A few years down the line, when I first encountered the nebulous subject of "old school", I bought a bunch of the old adventures from eBay and Noble Knight to run an old school campaign with the then new 3rd ed D&D. Now I read some of the short snippets of background in these modules, and it seemed less interesting than ever. I still don't see how it could make anyone care much for Greyhawk. I actually borrowed a couple of later books from a friend, after having heard of the folio and realized it was out of print. Both of these products gave me the impression that you probably had to have been there from the beginning. They referred to wars, rulers and countries, but nothing hooked me. It still seemed, bland.

I have now later been exposed to more of Greyhawk, and still feel it is very bland. It has absolutely nothing that sets it apart, except that it was Gary's campaign world. Sure, not all fantasy campaigns needs three suns and purple elves, but still. I'm beginning to think that the reason so many fans of D&D have a soft spot for Greyhawk is that when they were exposed to it, it was about the only thing out there. Also, the fact that the AD&D tournament modules were a common experience for many players made Greyhawk a common ground of the D&D experience. Greyhawk was D&D, basically.

Maybe someone will now comment and say that Greyhawk is wonderful and the Folio is the best thing that ever happened to gaming. For me it was always just "a fantasy world" and even when I tried it wouldn't come alive. Considering I already from a earlier age knew of Dragonlance from the excellent computer games from SSI, I think Greyhawk is a good example of marketing failure. Considering what happened to TSR as Gygax left I guess it was inevitable.

Friday, July 24, 2009

Playing the Dungeon of Voorand - zombie overkill and the founding of Las Vegas

Last night's game in the Dungeon of Voorand Campaign is sadly enough going to be the penultimate session. One more Thursday, and then I will pack up my stuff and leave Kingston. I feels a bit numbing to having to end this very enjoyable run, but at least we ends while having fun and still pumped up about everything cool we all want to do in the game.

More than once my dear players have realized that there are more to find even at places they thought had "cleared out", or just left for more challenging levels. I once got to hear that the dungeon felt big and like there was a lot still to explore. I loved that I had managed to capture that part of the Megadungeon concept.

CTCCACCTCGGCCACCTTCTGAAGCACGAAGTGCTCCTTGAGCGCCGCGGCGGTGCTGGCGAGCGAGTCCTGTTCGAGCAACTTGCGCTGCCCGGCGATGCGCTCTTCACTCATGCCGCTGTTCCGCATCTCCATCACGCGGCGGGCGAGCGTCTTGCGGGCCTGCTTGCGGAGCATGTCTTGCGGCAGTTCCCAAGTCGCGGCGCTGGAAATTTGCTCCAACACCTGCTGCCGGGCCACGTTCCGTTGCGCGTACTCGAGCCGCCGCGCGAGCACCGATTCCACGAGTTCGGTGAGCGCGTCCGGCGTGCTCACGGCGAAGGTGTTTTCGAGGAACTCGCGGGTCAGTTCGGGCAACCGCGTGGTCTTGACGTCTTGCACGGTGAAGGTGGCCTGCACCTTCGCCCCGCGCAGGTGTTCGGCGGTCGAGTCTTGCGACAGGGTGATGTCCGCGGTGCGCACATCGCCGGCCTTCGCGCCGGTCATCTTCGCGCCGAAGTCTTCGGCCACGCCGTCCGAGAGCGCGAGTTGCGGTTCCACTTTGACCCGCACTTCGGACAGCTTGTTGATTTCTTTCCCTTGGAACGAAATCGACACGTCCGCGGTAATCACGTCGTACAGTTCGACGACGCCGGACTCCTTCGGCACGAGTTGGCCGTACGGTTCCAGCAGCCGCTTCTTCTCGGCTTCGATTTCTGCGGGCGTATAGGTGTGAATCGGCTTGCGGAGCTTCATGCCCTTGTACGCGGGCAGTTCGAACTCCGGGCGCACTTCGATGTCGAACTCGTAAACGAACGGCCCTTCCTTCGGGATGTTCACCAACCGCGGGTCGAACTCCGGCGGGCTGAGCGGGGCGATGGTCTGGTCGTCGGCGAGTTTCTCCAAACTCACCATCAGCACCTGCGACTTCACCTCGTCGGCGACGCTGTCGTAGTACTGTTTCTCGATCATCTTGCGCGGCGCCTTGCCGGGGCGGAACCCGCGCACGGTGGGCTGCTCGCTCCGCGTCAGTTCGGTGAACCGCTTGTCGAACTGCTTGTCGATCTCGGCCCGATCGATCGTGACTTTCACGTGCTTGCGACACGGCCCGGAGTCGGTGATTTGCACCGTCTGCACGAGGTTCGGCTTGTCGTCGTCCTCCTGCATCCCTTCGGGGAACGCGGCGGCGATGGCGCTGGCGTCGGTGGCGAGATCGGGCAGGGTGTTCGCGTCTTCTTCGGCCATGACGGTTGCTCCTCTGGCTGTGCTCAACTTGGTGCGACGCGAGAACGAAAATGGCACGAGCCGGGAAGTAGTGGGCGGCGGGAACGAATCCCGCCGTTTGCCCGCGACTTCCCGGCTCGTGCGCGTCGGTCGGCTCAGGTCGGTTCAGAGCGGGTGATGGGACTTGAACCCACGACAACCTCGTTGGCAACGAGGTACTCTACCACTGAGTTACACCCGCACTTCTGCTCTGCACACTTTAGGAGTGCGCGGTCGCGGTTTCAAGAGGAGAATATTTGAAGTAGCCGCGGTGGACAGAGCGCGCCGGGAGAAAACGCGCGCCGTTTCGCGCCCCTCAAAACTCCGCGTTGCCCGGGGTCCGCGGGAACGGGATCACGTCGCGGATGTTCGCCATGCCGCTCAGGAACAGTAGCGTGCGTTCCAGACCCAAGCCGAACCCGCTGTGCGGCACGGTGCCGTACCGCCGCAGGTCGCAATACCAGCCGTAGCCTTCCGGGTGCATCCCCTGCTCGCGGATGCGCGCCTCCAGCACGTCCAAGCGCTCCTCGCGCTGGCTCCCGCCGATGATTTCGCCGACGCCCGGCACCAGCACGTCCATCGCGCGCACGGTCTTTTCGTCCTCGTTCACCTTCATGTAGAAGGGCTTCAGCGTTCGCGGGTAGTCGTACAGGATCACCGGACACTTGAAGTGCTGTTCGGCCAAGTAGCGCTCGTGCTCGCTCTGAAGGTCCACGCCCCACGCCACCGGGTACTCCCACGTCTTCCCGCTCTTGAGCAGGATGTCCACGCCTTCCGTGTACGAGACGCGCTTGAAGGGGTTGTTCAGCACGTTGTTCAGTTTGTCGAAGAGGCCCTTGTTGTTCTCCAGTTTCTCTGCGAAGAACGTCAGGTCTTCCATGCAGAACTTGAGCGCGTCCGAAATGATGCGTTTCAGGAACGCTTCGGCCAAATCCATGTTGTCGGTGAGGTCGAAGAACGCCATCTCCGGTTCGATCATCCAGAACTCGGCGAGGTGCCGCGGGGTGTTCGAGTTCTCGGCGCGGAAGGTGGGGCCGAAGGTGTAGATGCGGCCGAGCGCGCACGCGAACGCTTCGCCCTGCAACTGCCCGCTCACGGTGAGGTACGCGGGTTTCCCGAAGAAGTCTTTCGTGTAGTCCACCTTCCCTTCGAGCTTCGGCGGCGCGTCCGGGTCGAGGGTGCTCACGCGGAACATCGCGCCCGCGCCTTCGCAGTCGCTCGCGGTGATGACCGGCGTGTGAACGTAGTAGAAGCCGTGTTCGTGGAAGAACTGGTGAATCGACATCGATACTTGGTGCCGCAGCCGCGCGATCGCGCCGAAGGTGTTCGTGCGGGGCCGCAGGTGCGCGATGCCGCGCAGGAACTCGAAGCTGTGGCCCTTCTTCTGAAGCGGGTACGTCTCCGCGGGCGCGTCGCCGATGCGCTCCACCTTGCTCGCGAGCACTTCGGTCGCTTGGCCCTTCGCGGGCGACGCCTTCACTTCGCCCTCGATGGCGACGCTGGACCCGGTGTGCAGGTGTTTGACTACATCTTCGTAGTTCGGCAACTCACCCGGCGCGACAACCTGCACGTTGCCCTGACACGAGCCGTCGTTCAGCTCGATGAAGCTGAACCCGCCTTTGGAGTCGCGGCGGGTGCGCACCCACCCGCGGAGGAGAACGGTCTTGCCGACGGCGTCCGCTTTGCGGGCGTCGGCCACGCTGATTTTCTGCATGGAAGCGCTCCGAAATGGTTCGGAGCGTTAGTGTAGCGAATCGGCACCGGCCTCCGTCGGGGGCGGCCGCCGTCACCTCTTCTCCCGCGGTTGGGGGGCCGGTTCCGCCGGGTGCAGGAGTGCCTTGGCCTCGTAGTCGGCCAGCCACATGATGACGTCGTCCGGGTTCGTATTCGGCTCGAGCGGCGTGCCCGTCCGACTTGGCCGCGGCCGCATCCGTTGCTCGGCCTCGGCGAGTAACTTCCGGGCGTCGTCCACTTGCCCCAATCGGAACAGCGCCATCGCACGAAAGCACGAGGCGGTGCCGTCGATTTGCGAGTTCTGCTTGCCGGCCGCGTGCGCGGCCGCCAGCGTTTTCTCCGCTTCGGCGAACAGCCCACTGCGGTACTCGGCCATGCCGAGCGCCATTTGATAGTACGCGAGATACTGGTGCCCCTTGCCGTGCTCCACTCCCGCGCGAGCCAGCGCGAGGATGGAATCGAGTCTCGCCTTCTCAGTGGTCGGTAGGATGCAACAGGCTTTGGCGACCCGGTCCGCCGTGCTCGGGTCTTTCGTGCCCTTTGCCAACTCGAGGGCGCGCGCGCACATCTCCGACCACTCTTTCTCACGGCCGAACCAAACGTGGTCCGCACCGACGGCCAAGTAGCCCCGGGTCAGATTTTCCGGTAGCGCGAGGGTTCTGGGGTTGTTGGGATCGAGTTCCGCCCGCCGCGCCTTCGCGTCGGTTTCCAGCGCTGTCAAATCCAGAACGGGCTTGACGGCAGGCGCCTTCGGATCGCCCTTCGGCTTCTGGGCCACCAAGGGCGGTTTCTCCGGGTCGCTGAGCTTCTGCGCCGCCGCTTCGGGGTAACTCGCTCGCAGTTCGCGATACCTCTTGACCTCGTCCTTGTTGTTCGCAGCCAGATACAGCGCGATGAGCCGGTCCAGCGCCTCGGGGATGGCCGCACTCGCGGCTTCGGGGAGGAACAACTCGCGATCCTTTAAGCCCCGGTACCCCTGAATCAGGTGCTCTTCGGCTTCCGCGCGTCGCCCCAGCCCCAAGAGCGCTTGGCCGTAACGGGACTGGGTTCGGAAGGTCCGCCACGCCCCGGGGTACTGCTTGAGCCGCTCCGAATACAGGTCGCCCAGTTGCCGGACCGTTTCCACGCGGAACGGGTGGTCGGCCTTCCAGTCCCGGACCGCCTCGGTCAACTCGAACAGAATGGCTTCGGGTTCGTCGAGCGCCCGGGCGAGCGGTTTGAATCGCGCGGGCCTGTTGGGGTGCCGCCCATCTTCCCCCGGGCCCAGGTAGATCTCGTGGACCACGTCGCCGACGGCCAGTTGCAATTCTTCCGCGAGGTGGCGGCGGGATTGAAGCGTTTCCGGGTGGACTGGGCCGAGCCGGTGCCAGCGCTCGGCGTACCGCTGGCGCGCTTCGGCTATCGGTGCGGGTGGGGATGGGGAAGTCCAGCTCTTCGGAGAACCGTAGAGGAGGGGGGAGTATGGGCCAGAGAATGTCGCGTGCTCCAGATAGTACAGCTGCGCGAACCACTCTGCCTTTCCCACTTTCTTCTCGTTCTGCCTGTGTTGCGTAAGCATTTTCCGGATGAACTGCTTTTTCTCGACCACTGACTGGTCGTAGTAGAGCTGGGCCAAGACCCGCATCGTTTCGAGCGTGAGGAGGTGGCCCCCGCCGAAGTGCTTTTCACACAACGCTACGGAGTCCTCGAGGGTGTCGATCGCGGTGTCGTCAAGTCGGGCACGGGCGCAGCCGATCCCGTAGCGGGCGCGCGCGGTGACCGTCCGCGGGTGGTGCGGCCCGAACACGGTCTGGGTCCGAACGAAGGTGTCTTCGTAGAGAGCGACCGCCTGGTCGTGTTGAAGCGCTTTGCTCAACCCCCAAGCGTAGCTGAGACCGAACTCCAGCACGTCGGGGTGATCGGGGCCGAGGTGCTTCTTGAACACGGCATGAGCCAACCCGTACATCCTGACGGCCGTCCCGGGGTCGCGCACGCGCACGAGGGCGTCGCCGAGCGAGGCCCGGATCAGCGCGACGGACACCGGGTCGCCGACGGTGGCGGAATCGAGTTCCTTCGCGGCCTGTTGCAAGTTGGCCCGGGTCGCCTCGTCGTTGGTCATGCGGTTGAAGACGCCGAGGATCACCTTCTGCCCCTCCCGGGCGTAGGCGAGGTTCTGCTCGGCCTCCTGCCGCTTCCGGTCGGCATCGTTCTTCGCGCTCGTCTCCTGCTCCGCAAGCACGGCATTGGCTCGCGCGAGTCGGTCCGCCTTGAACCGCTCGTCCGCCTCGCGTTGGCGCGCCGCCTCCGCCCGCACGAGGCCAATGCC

Last night they decided to poke around some dark corners of level one. Naturally, not everything was like when they last were there, and they found a secret little "sublevel" that I had hidden. Not even this time did they explore everything, but they did find a ogre guarding a statue decorated with magical items like a helmet, belt, sword and other trinkets. Since they broke down the door and made a lot of noise, they woke the guardian up. They later found that others had taken his offer of using a bribe, and had plundered the statue somewhat. They did away with the guardian by a very dirty manoeuvrer, and grabbed themselves some magic. Now they have realized that all permanent items come with drawbacks, so it will be fun to see if that makes them vary.

As I have been telling before, we have had an explosion of building lately. We have had a tavern built by a PC outside the dungeon, and today a school for special education (firstly outdoorsmanship) and a casino was built. As you might have surmised from the subject, they are on their way to build Las Vegas out in the wilderness by the foot of the mountain. I think inventive players are the best gift a GM can get. Just imagine the possibilities for conflict, or ways to use this to have them pour out their hard earned money!